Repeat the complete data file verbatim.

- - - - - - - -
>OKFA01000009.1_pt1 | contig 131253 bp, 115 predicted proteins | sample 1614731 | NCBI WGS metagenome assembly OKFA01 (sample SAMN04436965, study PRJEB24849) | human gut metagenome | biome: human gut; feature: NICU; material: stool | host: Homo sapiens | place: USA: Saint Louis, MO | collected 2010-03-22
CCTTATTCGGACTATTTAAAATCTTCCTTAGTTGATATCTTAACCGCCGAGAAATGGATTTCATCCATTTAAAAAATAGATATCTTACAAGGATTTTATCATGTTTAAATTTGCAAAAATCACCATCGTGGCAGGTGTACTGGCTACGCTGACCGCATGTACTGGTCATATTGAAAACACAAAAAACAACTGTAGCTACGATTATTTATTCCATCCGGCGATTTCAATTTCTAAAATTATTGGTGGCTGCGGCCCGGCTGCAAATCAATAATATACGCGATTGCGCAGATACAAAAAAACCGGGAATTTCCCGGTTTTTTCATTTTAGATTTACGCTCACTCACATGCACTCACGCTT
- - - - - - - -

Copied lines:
>OKFA01000009.1_pt1 | contig 131253 bp, 115 predicted proteins | sample 1614731 | NCBI WGS metagenome assembly OKFA01 (sample SAMN04436965, study PRJEB24849) | human gut metagenome | biome: human gut; feature: NICU; material: stool | host: Homo sapiens | place: USA: Saint Louis, MO | collected 2010-03-22
CCTTATTCGGACTATTTAAAATCTTCCTTAGTTGATATCTTAACCGCCGAGAAATGGATTTCATCCATTTAAAAAATAGATATCTTACAAGGATTTTATCATGTTTAAATTTGCAAAAATCACCATCGTGGCAGGTGTACTGGCTACGCTGACCGCATGTACTGGTCATATTGAAAACACAAAAAACAACTGTAGCTACGATTATTTATTCCATCCGGCGATTTCAATTTCTAAAATTATTGGTGGCTGCGGCCCGGCTGCAAATCAATAATATACGCGATTGCGCAGATACAAAAAAACCGGGAATTTCCCGGTTTTTTCATTTTAGATTTACGCTCACTCACATGCACTCACGCTT